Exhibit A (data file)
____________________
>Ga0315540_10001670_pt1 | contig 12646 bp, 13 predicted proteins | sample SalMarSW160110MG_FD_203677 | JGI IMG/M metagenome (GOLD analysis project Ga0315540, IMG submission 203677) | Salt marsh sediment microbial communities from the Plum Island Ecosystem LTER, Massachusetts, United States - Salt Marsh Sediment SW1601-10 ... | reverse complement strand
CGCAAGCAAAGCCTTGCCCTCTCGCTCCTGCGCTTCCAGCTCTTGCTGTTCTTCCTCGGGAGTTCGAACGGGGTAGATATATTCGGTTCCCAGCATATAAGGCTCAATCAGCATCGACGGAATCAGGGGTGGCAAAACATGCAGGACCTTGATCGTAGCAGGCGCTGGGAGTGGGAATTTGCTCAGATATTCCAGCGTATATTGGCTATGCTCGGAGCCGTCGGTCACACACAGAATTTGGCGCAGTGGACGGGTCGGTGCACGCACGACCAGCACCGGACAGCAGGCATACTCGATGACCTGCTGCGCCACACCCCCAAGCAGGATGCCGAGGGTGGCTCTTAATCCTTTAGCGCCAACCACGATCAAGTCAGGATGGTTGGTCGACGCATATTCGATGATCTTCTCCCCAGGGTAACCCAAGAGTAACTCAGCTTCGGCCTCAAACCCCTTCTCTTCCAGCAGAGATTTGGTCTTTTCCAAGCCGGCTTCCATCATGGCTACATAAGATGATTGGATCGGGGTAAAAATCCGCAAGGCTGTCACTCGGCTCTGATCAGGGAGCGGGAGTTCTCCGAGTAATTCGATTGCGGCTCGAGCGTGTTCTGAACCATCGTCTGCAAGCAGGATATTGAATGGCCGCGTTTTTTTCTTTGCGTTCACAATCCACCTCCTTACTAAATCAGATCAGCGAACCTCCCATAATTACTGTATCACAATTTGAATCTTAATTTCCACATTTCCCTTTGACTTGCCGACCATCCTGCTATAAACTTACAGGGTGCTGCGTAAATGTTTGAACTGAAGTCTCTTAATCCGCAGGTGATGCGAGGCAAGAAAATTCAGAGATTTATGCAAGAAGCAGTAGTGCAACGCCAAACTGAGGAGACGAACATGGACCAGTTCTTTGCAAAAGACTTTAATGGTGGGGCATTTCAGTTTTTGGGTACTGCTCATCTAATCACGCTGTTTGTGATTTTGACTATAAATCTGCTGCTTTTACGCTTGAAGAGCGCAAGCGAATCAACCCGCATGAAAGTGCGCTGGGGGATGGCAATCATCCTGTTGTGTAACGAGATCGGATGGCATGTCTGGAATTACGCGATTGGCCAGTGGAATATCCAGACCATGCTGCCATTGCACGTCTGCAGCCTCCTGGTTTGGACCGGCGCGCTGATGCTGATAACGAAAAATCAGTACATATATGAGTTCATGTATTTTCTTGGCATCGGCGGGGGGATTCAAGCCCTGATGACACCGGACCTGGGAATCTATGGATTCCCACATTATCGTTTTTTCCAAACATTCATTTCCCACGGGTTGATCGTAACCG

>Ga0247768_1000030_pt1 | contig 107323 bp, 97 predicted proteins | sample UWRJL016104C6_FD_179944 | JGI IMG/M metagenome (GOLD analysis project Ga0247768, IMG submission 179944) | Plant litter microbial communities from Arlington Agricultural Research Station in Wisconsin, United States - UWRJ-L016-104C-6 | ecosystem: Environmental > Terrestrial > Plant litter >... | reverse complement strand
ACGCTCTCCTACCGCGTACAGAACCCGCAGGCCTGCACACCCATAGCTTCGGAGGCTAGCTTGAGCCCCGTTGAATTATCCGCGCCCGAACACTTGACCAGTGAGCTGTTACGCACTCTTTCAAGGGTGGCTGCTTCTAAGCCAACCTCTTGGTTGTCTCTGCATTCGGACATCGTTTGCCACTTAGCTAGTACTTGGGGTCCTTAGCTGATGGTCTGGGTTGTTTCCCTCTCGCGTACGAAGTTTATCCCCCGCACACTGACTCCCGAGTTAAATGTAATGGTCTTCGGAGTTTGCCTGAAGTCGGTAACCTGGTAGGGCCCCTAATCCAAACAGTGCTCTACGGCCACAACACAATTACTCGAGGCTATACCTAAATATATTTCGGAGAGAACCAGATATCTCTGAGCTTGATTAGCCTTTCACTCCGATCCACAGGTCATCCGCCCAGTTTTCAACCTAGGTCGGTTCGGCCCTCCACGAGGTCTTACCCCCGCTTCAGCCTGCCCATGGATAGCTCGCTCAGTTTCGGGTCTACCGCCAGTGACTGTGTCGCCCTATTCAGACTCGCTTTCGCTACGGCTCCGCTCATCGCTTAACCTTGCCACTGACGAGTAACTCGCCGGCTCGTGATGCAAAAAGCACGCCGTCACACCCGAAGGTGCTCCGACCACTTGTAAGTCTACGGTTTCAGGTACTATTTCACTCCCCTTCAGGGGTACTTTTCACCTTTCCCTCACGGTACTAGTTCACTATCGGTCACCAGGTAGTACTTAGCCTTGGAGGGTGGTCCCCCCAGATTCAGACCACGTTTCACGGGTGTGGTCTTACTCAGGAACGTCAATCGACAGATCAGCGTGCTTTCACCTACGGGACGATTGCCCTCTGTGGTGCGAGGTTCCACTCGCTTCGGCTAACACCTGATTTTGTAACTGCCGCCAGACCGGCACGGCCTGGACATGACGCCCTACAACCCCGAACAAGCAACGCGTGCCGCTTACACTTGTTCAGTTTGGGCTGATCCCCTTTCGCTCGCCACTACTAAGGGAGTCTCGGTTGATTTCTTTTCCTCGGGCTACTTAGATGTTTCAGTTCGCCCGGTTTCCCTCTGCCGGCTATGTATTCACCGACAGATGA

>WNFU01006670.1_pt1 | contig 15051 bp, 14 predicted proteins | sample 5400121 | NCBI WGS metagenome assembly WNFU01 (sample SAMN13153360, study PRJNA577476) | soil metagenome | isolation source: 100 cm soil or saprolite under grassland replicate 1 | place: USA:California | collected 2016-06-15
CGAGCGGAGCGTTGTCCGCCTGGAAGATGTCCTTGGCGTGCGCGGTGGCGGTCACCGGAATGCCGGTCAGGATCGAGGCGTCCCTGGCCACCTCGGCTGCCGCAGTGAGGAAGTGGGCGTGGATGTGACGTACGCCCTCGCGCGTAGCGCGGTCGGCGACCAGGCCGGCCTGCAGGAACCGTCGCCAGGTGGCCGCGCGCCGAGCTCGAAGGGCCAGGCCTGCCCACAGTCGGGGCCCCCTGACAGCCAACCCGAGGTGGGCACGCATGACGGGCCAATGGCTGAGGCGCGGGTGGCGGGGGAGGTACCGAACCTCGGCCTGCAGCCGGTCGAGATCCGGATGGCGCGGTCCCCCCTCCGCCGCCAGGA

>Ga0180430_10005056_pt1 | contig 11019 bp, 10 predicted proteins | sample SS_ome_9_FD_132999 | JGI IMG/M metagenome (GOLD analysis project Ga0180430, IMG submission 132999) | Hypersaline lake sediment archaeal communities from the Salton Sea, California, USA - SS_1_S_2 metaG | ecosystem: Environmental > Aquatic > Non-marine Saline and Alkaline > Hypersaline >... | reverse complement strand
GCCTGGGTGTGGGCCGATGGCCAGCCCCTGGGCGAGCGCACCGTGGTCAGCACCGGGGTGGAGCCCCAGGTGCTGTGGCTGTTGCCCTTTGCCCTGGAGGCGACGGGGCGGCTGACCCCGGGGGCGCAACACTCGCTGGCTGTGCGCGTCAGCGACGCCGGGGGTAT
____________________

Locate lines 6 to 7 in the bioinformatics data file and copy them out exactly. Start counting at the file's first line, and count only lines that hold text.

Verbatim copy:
CGAGCGGAGCGTTGTCCGCCTGGAAGATGTCCTTGGCGTGCGCGGTGGCGGTCACCGGAATGCCGGTCAGGATCGAGGCGTCCCTGGCCACCTCGGCTGCCGCAGTGAGGAAGTGGGCGTGGATGTGACGTACGCCCTCGCGCGTAGCGCGGTCGGCGACCAGGCCGGCCTGCAGGAACCGTCGCCAGGTGGCCGCGCGCCGAGCTCGAAGGGCCAGGCCTGCCCACAGTCGGGGCCCCCTGACAGCCAACCCGAGGTGGGCACGCATGACGGGCCAATGGCTGAGGCGCGGGTGGCGGGGGAGGTACCGAACCTCGGCCTGCAGCCGGTCGAGATCCGGATGGCGCGGTCCCCCCTCCGCCGCCAGGA

>Ga0180430_10005056_pt1 | contig 11019 bp, 10 predicted proteins | sample SS_ome_9_FD_132999 | JGI IMG/M metagenome (GOLD analysis project Ga0180430, IMG submission 132999) | Hypersaline lake sediment archaeal communities from the Salton Sea, California, USA - SS_1_S_2 metaG | ecosystem: Environmental > Aquatic > Non-marine Saline and Alkaline > Hypersaline >... | reverse complement strand